May 22, 2014
Many of the top officials at USA Track & Field were familiar with Columbus.
Not Desiree Friedman, a new hire at the Indianapolis-based sports organization.
“I knew virtually nothing about Columbus and envisioned it being not so much of a city ... more suburban,” said Friedman, a native Californian and the group’s associate director, constituent services.
A visit last week as part of the site-selection committee for the organization’s 2017-18 annual meetings changed her perception. Friedman said she was impressed with the quick 10-minute drive from Port Columbus to Downtown and the abundance of hotels and variety of restaurants within walking distance of the convention center.
“The Downtown was so much more vibrant and happening than I expected it to be,” she said.
This type of image metamorphosis is exactly what officials of the Greater Columbus Sports Commission strive to make happen whenever they host decision-makers for site visits.
“We have our work cut out to prove ourselves,” said Linda Logan, executive director of the sports commission.
The pitch to Friedman and USA Track & Field was the start of an important yearlong period that Logan said could go a long way in determining Columbus’ future as a destination for sports events and meetings of sports organizations.
The sports commission will host several big events in an attempt to beat rivals such as Nashville, Tenn.; Louisville, Ky.; Kansas City, Mo.; and Pittsburgh to host the NCAA women’s Final Four, USA Gymnastics national championships and USA Track & Field’s annual meetings.
There are several high-profile sports events to look forward to early next year.
Columbus will welcome the NHL All-Star Game in January and the second and third rounds of the NCAA men’s basketball tournament in March.
“We have turned the corner,” Logan said. “We’ve grown in so many ways and have a higher profile, and we’re catching up.”
And yet, Columbus still has hurdles to clear to land more and bigger events. A perennial issue is its image — or lack of one, Logan said.
“Our lack of an image means it’s very important for us to tell our story effectively,” she said.
Another full-service hotel connected to the Greater Columbus Convention Center would help, too.
“Other cities have a greater number of full-service convention hotels,” Friedman said. “For our annual meeting, there are enough, but the bigger conventions would be looking for more.”
Stephen Ducoff is another sports executive who didn’t know much about Columbus and was pleasantly surprised during a recent visit.
“I’m embarrassed by how little I knew,” said Ducoff, CEO of the Association of Chief Executives for Sport, or ACES.
The ACES will hold its annual meeting here June 3-6. It will include the chief executives of about 30 sports governing bodies, including USA Volleyball, U.S. Equestrian Federation, USA Gymnastics and USA Basketball, he said.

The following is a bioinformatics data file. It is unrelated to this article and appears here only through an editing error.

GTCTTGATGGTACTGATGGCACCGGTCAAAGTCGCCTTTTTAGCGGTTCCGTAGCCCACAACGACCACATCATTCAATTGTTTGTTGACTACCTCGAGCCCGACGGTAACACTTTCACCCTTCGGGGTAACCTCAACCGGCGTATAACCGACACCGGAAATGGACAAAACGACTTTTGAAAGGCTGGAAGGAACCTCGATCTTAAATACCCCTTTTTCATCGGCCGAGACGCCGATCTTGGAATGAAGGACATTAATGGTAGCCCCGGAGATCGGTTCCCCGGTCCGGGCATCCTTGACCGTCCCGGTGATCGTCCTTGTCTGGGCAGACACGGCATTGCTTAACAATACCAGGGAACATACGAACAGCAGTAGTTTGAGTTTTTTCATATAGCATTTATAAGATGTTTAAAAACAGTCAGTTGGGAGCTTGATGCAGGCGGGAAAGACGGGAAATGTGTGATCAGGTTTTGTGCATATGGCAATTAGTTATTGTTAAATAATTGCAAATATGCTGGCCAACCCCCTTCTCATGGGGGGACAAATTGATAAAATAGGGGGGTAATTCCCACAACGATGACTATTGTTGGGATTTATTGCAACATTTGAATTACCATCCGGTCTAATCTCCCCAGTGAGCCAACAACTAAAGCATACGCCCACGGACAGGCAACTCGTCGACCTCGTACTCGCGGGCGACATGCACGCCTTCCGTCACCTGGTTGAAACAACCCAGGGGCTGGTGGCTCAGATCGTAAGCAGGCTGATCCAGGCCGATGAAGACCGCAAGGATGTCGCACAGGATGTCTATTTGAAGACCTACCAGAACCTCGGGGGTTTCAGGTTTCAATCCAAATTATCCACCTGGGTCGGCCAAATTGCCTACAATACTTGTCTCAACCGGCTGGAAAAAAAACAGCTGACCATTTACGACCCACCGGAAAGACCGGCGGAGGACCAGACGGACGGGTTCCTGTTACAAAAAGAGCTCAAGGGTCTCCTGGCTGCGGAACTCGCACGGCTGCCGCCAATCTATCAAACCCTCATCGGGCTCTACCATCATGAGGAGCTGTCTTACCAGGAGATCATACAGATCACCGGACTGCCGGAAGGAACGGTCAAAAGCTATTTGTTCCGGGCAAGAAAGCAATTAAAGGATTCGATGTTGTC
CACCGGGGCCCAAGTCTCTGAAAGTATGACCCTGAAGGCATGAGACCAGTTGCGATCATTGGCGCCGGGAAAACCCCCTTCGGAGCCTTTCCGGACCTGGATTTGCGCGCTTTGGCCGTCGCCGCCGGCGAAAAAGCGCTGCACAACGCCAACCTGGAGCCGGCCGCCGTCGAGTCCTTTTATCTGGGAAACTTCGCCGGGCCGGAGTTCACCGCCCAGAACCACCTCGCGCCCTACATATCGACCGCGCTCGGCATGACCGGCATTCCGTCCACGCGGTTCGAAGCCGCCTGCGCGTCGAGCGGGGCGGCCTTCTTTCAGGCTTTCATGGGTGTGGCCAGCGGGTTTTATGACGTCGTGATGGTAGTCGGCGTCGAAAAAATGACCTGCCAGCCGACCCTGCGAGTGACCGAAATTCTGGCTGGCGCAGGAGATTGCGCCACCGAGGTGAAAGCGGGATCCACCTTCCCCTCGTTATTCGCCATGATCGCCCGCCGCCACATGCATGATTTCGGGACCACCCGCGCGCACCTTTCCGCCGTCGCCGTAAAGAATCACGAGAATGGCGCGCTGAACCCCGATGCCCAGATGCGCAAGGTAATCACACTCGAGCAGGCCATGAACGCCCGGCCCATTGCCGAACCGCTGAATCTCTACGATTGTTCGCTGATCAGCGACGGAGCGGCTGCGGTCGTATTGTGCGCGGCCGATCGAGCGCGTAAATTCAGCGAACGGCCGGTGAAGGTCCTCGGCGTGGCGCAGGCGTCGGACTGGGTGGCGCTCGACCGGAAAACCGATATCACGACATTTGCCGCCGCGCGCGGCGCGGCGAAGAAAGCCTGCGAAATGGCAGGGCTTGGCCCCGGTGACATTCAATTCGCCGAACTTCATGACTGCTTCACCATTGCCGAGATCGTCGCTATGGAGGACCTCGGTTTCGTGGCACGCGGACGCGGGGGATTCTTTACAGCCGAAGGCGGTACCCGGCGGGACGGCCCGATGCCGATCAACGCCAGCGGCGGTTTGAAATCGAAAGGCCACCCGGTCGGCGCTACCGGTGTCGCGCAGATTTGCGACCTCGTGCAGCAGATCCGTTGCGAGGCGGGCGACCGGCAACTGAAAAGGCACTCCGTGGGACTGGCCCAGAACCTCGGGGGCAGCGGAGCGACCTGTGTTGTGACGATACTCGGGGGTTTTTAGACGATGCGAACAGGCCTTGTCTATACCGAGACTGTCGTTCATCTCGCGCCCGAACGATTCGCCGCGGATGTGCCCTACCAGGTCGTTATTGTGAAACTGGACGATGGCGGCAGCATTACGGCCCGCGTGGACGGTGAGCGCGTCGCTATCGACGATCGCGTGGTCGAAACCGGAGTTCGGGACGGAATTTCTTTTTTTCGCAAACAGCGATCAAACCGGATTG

“What Linda (Logan) wants and what I want is for the CEOs to say, ‘Hey, Columbus is cool; I’ll talk to my events person and we’ll consider Columbus for one of our events,’ ” Ducoff said.
The model for sports commissions is the Indiana Sports Corp. Founded in 1979, it has turned Indianapolis into a premier sports-event city.
Indianapolis hosted the 2012 Super Bowl; has been the site of six NCAA men’s Final Fours, with No. 7 coming in 2015; and has hosted the NCAA women’s Final Four twice, with No. 3 on the calendar in 2016.
“We were the first sports commission in the country and were part of the plan to revitalize our Downtown,” said spokesman John Dedman.
Sports can be the marketing engine that changes or creates a city’s image and puts it on the map, he said, adding that Columbus is on the right track.
“We’ve seen the success they’ve had,” he said.
The annual budget of the Indiana Sports Corp. ranges from $3 million to $7 million, and it has a full-time staff of 24, Dedman said. The vast majority of its funding comes from private sources, such as sponsorships.
The local sports commission has an annual budget of $1.8 million and nine full-time employees. About 70 percent of its funding comes from private sources, such as sponsorships, and most of the rest from bed taxes.
A lot of money comes to town with a major sporting event. For example, visitor spending at the Super Bowl was $176 million, Dedman said. The NCAA women’s Final Four generates $15 million to $18 million in visitor spending.
Columbus is after more and bigger events like those.
“We were bridesmaids the last time around,” Logan said of the previous bidding process for the women’s Final Four. “But I think we opened up a lot of eyes, and we’re better-prepared this time around.”
The women’s Final Four selection committee will visit here in August or October, said Bruce Wimbish of the sports commission.
The selection of the four cities to host the Final Four from 2017 to 2020 is expected to be made by the end of November. Others in the running are Dallas; Houston; Tampa, Fla.; Nashville, Tenn.; New Orleans; and Pittsburgh.
Friedman and USA Track & Field has made or will make site visits to Raleigh, N.C.; St. Louis; Kansas City; Minneapolis; and Jacksonville, Fla., with a decision expected in July.
“Columbus is definitely on our radar, no matter what we decide,” she said.